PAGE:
Rehearse the whole process, from you waiting outside with other students to you completing the paper and handing it in feeling satisfied.
Sport psychologists have known for a long time that visualising success can make an enormous difference to sporting performance in competitions. Ironically though, most of us do the opposite for exams. People spend much more time visualising failure than they do success. You can build your confidence and minimise stress by being positive about what you do know, not negative about what you don't. After each revision session, cultivate a sense of achievement by congratulating yourself on knowing more now than when you started your revision session.
Prior to the exam visualise yourself going into the exam room, feeling confident and successfully completing the exam paper. Include as much detail in this visualisation as you wish. The more real it seems the better.
Practice muscle relaxation
Much of the discomfort you feel during a panic attack is due to your voluntary muscles tensing. Progressive muscle relaxation trains you to be able to relax your muscles and hence decrease the unpleasant physical sensations at will.
It takes about three months of twice-daily practice of a relaxation exercise to develop a solid relaxation response. You can fast-track the learning of relaxation response. To do this you will need to practice a short relaxation exercise for about two minutes every hour you are awake for the final two weeks before your exams.
The Counselling Service offers workshops and individual consultation in relaxation training.
As a start, try this exercise. Sit or lie somewhere comfortable. Work through your whole body, muscle by muscle, tensing the muscle for 10 seconds and then relaxing it for 10 to 15 seconds. Work from your feet through your body to your scalp. Take your time and relax.
Don't stress if you find it difficult at first. It gets easier with practice. Some soothing background music can also help.
If panicky, try distraction
Mental distraction techniques help, not only in slowing down your heart beat and rush of adrenalins, but also refocuses your attention away from the stress evoking situation or thoughts.
- Count backwards from 100 or 1000 in 7s.
- Breathe in for the count of 3, hold for the count of 3, exhale for the count of 3 and hold for the count of 3. Repeat as many times as you want.
Eat the right kinds of food
Some foods are more calming than others. Milk and bananas for example contain naturally occurring morphine like substances which help to calm you down. Other healthy "comfort foods" include mashed potato, bread and baked beans (although I would not recommend baked beans the night before or morning of the exam!). Lettuce and other raw vegetables are also helpful.
Some foods on the other hand, just help to wind you up. Sugar is the main culprit here. It may give an instant "energy hit", but that's at the cost of making you even more nervy than you were before. Chocolate, interestingly enough, seems to be the exception. It is possible that the theobromine in the chocolate has a calming effect and cancels out the effect of the sugar. If you absolutely must eat sweet things during your exam time, then try to keep to chocolate rather than directly sugary ones.
Get rid of nervous energy through exercise
In addition to, or in place of relaxation exercises, you may choose to work off your stress through physical exercise. Apart from calming you down, exercising also increases the rate of blood flow around your body, and to the brain as well. It appears that this can really help you to think more clearly, and to learn better.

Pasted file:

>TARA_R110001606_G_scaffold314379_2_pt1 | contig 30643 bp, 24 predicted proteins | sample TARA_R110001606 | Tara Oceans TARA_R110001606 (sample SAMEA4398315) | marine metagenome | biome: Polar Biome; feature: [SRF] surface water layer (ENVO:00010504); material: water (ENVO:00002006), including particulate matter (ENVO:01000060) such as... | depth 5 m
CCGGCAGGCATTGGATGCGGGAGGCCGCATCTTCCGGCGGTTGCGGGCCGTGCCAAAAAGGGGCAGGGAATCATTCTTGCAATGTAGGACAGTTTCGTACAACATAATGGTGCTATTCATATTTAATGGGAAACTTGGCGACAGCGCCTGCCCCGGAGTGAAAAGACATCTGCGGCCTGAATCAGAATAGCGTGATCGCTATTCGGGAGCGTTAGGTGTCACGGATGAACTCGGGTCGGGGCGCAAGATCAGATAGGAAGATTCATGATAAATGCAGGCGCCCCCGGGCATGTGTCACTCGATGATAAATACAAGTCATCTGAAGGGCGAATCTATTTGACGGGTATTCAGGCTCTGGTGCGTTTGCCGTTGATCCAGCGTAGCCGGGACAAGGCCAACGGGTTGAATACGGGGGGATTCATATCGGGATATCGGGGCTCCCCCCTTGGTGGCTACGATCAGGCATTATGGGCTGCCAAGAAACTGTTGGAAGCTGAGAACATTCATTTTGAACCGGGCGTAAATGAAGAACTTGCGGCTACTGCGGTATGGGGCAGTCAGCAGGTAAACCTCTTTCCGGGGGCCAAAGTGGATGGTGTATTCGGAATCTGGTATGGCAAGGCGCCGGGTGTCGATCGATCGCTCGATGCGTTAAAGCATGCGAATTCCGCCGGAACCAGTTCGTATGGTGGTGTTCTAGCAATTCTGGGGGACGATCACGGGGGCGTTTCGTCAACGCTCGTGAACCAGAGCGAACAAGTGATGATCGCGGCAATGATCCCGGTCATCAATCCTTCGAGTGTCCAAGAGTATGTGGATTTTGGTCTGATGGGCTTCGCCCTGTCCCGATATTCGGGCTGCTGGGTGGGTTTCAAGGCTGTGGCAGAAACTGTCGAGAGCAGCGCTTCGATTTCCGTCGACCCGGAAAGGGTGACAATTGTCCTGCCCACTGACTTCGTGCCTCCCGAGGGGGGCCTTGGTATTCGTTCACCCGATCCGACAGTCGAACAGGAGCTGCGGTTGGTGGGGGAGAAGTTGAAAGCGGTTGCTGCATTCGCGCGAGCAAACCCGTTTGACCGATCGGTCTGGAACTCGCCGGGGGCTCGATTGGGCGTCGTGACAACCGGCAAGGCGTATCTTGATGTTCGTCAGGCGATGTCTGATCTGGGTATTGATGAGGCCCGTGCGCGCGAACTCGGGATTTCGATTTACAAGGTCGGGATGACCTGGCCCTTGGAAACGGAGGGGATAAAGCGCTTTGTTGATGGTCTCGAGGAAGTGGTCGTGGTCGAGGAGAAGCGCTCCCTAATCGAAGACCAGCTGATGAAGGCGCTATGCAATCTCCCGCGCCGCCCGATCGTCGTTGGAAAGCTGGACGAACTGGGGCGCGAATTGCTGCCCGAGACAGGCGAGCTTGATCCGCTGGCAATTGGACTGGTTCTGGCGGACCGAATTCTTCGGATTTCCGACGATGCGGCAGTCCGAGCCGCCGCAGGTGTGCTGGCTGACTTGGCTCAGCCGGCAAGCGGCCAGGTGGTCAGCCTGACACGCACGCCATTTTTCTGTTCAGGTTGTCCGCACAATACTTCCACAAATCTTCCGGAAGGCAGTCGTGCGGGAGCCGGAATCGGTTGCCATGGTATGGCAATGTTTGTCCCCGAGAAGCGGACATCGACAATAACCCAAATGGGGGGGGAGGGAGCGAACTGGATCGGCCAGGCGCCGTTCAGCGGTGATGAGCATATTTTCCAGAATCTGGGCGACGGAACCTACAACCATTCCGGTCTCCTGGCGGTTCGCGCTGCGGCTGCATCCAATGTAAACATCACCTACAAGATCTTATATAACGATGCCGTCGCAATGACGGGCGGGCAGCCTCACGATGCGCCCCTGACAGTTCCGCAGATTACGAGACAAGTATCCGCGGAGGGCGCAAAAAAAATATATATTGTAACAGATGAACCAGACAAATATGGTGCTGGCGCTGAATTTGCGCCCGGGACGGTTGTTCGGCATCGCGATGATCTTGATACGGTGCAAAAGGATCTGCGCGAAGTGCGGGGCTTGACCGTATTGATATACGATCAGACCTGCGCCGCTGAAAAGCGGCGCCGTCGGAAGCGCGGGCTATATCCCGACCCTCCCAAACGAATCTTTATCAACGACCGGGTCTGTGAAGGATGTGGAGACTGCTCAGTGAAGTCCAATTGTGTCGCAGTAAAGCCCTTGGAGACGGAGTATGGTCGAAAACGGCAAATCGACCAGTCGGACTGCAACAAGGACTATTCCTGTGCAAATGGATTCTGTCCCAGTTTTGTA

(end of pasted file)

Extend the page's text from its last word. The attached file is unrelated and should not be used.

It doesn't really matter whether you cycle, swim, play tennis, kick boxing, or do anything else as long as it's your whole body you're exercising. Sorry, chess just isn't good enough! Try going for a brisk thirty minute walk. And focus on letting go of body tension. Most students return from such walks feeling decidedly more relieved and relaxed.
Avoid stress enhancing drugs
Caffeine is a very powerful drug - its acts directly on the central nervous system and heightens emotional arousal. You will have enough emotional arousal just from worrying about exams, it seems an extremely bad idea to fill your system up with a drug that will activate that.
Nicotine can act as a stimulant. So watch out for those "smokos" that are meant to relax but in fact increase your blood pressure. Find something else to distract.
Beware of alcohol
Alcohol may help you to feel relaxed but at a serious cost.
The reason why alcohol is so popular as a social drug is because it has an amnesiac effect - it helps you to forget things. So people use it to relax because it helps them to forget what's bothering them - at least for the time being. The problem is that alcohol is not selective in what it helps you to forget. During exam times forgetting is exactly what you don't need to do!
Aromatherapy involves using essential oils from plants, which can help you to relax more easily. Try a couple of drops of lavender oil on your pillow at night. Or put a few drops of lavender, rosemary or geranium oil into your bath.
Other stress reduction tips
- Take time off from jobs and other activities, if necessary.
- Avoid making yourself worse e.g. by not eating regular meals or fasting.
- Expect to have disturbed, restless sleep immediately prior and during the exam period. Prepare yourself for this by getting good sleep prior to this period.
- Do not terminate a relationship, no matter how marginal, immediately prior to or during the exam period. Your emotional response may be surprising. Jumbled emotions can jumble your mind. Hang on and deal with the relationship issue after your last exam.
Note: If your stress has increased significantly because of circumstances outside your control (e.g. family problems, accommodation problems, death in the family), see a counsellor. You are able to apply for Supplementary exams on grounds of special consideration. Enquire about the procedure at your faculty office.